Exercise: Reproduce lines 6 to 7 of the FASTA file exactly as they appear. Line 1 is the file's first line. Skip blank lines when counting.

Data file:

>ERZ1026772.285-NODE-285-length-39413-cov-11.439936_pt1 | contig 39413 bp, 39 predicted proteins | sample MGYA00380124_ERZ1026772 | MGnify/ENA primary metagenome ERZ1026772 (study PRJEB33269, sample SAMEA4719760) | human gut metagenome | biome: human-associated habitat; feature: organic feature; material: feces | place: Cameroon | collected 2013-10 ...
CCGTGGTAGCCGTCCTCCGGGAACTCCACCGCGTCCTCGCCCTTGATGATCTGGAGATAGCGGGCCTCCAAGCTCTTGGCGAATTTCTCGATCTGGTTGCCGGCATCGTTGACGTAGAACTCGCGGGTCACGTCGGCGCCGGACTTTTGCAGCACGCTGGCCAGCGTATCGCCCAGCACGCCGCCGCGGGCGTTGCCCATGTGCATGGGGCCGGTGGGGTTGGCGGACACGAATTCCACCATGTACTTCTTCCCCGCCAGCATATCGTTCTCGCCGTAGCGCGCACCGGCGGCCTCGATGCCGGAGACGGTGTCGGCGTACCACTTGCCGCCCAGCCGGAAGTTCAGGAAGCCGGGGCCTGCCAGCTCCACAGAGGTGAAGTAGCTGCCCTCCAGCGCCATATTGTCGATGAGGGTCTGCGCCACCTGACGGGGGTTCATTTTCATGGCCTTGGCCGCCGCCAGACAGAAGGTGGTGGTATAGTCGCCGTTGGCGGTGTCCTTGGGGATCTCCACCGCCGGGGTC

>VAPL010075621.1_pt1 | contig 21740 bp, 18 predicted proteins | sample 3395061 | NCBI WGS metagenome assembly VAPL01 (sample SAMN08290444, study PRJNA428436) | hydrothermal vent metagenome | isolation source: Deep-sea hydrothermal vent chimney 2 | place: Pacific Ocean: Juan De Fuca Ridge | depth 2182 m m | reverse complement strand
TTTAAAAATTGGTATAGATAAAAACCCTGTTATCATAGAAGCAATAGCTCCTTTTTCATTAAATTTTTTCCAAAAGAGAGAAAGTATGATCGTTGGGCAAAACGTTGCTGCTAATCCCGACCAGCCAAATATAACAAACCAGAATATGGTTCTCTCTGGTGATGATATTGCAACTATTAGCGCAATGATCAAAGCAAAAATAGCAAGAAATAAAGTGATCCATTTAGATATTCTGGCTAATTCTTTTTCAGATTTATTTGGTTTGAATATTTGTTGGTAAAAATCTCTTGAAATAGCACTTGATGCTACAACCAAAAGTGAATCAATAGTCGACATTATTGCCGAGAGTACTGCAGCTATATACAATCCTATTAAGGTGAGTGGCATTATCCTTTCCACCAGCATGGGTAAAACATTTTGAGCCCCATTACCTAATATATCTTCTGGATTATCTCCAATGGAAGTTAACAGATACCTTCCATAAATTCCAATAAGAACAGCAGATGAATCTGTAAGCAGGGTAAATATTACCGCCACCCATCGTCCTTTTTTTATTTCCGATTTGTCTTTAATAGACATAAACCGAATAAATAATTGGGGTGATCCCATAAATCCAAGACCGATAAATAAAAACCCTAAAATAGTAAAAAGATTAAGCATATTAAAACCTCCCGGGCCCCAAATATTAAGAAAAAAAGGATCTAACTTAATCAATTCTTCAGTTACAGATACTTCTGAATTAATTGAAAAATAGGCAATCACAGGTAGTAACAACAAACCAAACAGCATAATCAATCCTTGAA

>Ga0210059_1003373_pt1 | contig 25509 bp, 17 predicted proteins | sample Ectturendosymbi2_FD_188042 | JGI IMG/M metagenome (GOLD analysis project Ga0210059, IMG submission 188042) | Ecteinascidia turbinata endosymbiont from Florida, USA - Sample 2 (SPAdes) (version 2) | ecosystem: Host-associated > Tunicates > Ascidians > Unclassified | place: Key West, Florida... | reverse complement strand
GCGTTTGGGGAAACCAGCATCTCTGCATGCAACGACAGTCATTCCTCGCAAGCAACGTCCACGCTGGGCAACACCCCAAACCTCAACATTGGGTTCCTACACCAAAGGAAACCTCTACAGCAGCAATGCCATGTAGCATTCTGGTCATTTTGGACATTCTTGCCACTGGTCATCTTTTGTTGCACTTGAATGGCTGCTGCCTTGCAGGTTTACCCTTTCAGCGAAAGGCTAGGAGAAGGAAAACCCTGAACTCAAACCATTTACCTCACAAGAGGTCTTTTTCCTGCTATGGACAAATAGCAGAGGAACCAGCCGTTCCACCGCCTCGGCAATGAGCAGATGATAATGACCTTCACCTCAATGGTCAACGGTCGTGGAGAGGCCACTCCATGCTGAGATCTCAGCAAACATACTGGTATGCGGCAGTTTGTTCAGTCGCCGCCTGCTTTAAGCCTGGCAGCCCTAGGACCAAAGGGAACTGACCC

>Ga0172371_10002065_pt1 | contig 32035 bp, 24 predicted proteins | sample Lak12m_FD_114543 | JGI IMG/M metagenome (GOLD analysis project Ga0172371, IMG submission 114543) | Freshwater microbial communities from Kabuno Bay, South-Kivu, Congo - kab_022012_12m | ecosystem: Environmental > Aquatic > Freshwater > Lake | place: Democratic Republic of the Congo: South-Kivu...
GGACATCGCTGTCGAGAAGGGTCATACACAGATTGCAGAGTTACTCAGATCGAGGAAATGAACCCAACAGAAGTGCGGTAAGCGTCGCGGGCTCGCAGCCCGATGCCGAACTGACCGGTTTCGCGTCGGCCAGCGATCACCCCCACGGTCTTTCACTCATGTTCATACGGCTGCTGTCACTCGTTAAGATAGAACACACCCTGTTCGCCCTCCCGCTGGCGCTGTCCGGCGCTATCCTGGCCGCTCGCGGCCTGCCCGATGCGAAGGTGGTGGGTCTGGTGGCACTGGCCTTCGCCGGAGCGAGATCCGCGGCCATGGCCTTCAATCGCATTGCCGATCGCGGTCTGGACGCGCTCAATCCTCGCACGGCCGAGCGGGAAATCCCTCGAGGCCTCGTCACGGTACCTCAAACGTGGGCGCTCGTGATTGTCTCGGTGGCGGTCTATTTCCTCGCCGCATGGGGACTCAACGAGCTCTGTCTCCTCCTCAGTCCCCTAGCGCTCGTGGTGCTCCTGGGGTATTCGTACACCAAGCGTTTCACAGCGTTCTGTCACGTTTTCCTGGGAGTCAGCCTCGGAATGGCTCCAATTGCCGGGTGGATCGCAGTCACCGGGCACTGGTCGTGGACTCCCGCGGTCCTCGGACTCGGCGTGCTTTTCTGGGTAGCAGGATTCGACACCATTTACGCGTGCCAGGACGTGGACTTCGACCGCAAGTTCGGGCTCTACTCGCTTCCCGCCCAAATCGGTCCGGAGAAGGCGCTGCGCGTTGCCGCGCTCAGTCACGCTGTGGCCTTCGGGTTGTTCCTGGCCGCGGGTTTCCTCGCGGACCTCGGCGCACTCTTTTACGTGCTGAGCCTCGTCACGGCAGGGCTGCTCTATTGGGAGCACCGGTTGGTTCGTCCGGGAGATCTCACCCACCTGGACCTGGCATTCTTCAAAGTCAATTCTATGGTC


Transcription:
GCGTTTGGGGAAACCAGCATCTCTGCATGCAACGACAGTCATTCCTCGCAAGCAACGTCCACGCTGGGCAACACCCCAAACCTCAACATTGGGTTCCTACACCAAAGGAAACCTCTACAGCAGCAATGCCATGTAGCATTCTGGTCATTTTGGACATTCTTGCCACTGGTCATCTTTTGTTGCACTTGAATGGCTGCTGCCTTGCAGGTTTACCCTTTCAGCGAAAGGCTAGGAGAAGGAAAACCCTGAACTCAAACCATTTACCTCACAAGAGGTCTTTTTCCTGCTATGGACAAATAGCAGAGGAACCAGCCGTTCCACCGCCTCGGCAATGAGCAGATGATAATGACCTTCACCTCAATGGTCAACGGTCGTGGAGAGGCCACTCCATGCTGAGATCTCAGCAAACATACTGGTATGCGGCAGTTTGTTCAGTCGCCGCCTGCTTTAAGCCTGGCAGCCCTAGGACCAAAGGGAACTGACCC

>Ga0172371_10002065_pt1 | contig 32035 bp, 24 predicted proteins | sample Lak12m_FD_114543 | JGI IMG/M metagenome (GOLD analysis project Ga0172371, IMG submission 114543) | Freshwater microbial communities from Kabuno Bay, South-Kivu, Congo - kab_022012_12m | ecosystem: Environmental > Aquatic > Freshwater > Lake | place: Democratic Republic of the Congo: South-Kivu...